[REVIEW] Max Payne 2

Max Payne 2: The Fall of Max Payne
Release: Fall 2003
Reviewed Version: Original Xbox disc used in Xbox Series X
Environment: Large room. 5.1 Audio. 55" HDR/4k TV, sitting 5-6 feet away from the screen. 
Developer: Remedy Entertainment • Publisher: Rockstar Games • Director: Markus Mäki • Designer: Petri Järvilehto • Programmer: Kim Salo • Artist: Saku Lehtinen • Writer: Sam Lake • Composer: Kärtsy Hatakka, Kimmo Kajasto

My review method is simple. Ten categories guide my thoughts. Each category is on a 1 to 10 scale. Add them up for the final score.

STORY - 10
This is a game that surprises you once you start getting into it. It shouldn't, of course, because it is Remedy. But it does. It plays exactly the way it should, as "Noir York City." The sense of place in this game is strong. Backtracking to Max Payne 2 after nearly finishing up 3 last year was like expecting to find coins and junk metal detecting on the beach and find a gold ingot. The game crisscrosses Payne's drug-aided physical and mental world in a fun, understandable way. It also works due to hindsight. The creators of the game were young (around my age at the time) and it comes out in the story. In a way, 20-somethings trying to write a story about their hardboiled 40-year-old uncle. Seeing the seams does not take away from the adventure now that two decades have passed. It's easier to see where it pulled its influences from, however (Matrix, Sin City comics), but keeping it simple is how games make it to the finish line.

Plugging along to your next quicksave, collecting pills and weapons never really gets old and keeps your attention. The dialog that pushed the story along during gameplay was a special treat. It is fun winding your way around (in and out of) buildings. The designers of the game got it right in that you never get lost or confused as to where you are going yet it feels like a massive labyrinth.

The textures stand out in this game. The entire disc is less than 3 GB so the really worked well within boundaries. Back in 2003 and on the Original Xbox, the load times might have been a bit of a chore, but on the X it zips along perfectly. You do feel as though you are in NYC somewhere as you can see the skyscrapers in the background, but again, you are stuck inside so much of the time. 75% of the game is in hallways and rooms that look good from an art and design perspective, but not sure how you can get that wrong. The comic book cut scenes grow on you and start to come alive after a few hours of playing. The use of heavy Photoshop filters and lower-resolution image files cloud up the images. Perhaps in the remaster, we will get hand-drawn artwork instead of filtered photos. Grading this category is always tricky when it is an old game. I'm not judging it solely against its contemporaries at the time, nor am I comparing it to games today. Design and artwork can look and work well no matter the year.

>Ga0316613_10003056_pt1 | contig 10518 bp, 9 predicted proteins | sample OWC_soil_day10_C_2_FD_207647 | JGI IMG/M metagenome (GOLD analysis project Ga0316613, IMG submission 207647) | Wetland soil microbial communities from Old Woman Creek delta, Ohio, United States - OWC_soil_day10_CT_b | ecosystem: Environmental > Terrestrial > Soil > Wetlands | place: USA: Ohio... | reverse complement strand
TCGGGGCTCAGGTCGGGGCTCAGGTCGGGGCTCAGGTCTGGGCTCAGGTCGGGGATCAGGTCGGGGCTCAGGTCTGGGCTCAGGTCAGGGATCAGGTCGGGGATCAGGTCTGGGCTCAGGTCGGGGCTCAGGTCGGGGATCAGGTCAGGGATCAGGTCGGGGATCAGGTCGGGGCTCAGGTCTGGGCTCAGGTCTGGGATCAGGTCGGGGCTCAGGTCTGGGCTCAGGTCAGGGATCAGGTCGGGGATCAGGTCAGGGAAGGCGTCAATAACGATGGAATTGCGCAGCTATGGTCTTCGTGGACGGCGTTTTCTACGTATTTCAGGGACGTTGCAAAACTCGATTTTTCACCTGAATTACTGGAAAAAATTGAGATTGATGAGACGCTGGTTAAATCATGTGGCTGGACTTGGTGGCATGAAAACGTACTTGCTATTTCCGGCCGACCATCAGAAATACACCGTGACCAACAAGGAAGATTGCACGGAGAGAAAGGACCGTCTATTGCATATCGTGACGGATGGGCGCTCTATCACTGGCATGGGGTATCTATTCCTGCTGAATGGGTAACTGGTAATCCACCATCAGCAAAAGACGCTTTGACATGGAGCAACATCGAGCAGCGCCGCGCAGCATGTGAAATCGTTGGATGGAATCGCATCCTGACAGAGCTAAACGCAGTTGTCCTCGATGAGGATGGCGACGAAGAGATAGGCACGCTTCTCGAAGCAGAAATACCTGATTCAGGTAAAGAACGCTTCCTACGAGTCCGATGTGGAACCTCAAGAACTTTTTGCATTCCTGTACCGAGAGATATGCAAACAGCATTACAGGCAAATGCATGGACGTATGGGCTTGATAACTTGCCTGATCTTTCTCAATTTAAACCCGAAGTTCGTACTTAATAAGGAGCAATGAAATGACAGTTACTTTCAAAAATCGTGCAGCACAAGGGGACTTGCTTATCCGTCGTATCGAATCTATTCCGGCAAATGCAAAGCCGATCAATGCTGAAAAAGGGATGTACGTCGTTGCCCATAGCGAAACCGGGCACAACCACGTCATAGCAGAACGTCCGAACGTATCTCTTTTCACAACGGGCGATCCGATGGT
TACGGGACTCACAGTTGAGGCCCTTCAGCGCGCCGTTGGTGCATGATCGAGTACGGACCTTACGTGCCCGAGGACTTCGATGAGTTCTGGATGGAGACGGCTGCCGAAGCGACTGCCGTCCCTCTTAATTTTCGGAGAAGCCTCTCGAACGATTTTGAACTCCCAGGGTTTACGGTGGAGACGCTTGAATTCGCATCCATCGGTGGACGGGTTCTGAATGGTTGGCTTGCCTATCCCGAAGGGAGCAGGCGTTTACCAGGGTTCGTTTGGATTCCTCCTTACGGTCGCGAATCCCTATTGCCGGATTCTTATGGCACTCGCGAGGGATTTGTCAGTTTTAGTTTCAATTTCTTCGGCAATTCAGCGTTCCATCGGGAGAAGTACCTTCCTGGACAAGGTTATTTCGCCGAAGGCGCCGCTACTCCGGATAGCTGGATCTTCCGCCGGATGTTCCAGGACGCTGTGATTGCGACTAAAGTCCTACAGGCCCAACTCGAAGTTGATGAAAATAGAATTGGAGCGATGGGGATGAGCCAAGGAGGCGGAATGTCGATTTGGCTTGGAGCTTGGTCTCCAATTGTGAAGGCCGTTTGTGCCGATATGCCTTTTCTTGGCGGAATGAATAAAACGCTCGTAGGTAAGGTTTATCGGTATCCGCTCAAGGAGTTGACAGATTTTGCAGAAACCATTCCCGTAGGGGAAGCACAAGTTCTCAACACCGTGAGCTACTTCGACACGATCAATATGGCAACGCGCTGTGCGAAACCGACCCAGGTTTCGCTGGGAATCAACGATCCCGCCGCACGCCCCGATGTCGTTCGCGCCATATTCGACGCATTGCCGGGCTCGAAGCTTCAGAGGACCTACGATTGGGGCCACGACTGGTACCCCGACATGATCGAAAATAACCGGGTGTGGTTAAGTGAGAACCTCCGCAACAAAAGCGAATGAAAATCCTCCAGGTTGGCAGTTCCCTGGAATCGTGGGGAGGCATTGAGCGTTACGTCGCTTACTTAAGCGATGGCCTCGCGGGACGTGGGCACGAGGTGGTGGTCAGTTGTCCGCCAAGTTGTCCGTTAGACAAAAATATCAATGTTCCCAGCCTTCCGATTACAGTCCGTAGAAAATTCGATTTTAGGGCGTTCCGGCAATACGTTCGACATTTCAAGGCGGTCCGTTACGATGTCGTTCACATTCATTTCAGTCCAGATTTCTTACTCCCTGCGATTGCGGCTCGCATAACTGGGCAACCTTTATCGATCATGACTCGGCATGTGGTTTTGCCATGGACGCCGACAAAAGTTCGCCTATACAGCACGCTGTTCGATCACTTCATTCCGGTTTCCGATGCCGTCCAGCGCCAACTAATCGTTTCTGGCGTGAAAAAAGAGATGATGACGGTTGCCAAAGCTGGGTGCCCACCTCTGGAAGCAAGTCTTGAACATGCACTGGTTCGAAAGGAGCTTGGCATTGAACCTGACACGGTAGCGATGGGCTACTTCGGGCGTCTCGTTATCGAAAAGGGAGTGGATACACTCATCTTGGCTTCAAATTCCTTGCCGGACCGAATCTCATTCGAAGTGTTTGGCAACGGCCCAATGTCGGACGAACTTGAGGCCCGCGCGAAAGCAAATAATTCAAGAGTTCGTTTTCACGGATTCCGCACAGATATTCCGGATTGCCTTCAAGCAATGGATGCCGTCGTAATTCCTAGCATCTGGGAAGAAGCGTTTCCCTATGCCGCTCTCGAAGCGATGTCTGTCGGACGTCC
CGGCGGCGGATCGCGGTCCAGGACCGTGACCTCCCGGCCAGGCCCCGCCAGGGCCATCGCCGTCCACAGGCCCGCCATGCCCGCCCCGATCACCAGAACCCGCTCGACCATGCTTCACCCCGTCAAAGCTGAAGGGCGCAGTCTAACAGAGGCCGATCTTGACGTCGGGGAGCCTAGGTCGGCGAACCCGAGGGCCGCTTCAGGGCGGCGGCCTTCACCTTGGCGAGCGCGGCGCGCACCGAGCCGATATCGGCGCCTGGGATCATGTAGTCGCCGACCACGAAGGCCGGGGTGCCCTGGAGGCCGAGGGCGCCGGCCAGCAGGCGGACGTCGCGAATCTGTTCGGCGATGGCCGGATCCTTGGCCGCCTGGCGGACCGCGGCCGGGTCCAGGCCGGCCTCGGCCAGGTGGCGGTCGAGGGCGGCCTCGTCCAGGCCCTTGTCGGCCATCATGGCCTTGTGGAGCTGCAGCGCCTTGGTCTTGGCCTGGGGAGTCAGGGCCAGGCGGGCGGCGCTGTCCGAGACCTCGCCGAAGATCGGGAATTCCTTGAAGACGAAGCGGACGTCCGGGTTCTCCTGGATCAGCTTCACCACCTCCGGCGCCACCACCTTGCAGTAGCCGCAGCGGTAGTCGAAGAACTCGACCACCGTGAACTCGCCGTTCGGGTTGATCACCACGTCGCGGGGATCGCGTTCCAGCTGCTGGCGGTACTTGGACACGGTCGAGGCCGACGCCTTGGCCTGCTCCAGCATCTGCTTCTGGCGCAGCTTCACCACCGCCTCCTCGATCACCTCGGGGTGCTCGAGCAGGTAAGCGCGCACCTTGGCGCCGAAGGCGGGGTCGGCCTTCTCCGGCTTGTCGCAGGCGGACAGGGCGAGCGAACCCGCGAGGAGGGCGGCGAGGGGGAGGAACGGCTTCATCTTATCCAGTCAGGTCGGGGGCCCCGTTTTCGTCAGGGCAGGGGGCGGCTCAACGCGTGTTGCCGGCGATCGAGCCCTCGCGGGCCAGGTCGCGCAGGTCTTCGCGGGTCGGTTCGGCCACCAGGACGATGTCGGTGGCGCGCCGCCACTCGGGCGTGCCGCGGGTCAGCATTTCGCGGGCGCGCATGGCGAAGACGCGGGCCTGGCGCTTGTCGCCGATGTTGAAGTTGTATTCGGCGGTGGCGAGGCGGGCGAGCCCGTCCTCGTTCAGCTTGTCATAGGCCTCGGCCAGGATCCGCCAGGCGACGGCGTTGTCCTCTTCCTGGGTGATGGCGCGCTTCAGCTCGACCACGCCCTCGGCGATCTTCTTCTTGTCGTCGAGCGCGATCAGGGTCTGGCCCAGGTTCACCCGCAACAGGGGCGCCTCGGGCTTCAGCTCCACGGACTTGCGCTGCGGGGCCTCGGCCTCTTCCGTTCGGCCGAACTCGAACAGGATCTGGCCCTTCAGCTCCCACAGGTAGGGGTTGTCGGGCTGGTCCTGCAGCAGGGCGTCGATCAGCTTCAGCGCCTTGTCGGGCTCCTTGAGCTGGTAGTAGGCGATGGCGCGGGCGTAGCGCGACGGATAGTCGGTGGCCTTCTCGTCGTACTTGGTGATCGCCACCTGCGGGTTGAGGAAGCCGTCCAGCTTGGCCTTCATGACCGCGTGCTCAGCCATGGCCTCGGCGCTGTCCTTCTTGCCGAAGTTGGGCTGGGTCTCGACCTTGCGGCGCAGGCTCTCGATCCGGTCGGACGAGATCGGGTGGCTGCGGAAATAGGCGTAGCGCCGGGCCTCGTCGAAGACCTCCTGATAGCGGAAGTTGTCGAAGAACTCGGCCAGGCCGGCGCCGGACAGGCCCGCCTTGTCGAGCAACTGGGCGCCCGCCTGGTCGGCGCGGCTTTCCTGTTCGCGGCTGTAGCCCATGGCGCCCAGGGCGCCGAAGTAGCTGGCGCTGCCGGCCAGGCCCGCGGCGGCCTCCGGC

I played it on a 5.1 setup in a large room and it was clear and crisp. Max and his monotone voice droned on without any level issues. Composer Kärtsy Hattaka music sets a moody tone that is a game highlight (a "10"). If you go back and listen to all the tracks it makes you wonder why the decision was made to use the main theme so much. Jumps, gunshots, falling debris are all (probably) on a budget, but it doesn't take away from things. The voice acting is top-level. 

The pinnacle of capital "G" Gameplay. Every new situation is like being born again. The ability to slow down time and then dive over boxes while taking down bad guys never gets old. It is such a contrast to the dark story unfolding and it works. It's even more fun on a modern controller. Knowingly or not, part of the fun I found here is because it behaves like a coin-operated machine. Had this game been 15 years earlier it would have been a big quarter-munching hit.

The relationship between Max and Mona heats up around the midpoint of the story and colors much of the 2nd half. Max feels guilty about it, I think and Mona never really answers Max when he wants to talk. Their relationship feels "real" in a way that relationships in games like Uncharted do. As a player you are invested in them. Playing AC: Vahalla recently is an example of no investment in characters. Max and Mona felt so much better than Eivor and whoever. It was like real people vs robots. Anyway - The impact of what would now be called opiates hits differently now than it did then. It was tackled again in MP3 when Rockstar leaned into it. 

I'm still enjoying it 20 years later. It's got a movie. There is a remaster on the way. Perfect 10.

Max Payne 2's impact on gaming is significant. It wears its influences on its sleeve but there is nothing wrong with that. Games are in love with innovation and breaking new ground, but more often than not a great game fine-tunes and works with what is there. MP2 still resonates because of this.

This category is one I inserted to weight the overall rating towards the "fun" factor. Games can miss the mark on several categories but still be fun to play. MP2 is very fun.

I didn't particularly like it at the time, still don't. The Frank Miller, Sin City has a knockoff look to it and doesn't do the game justice. Again, a remaster that actually is Frank Miller's artwork would be fantastic.

The small development team feel of this game is a real treat for me. They used what they had and kept it simple. Games like this tend to "feel" better than gigantic thousand-person teams for AAA games. There's magic in games like this one.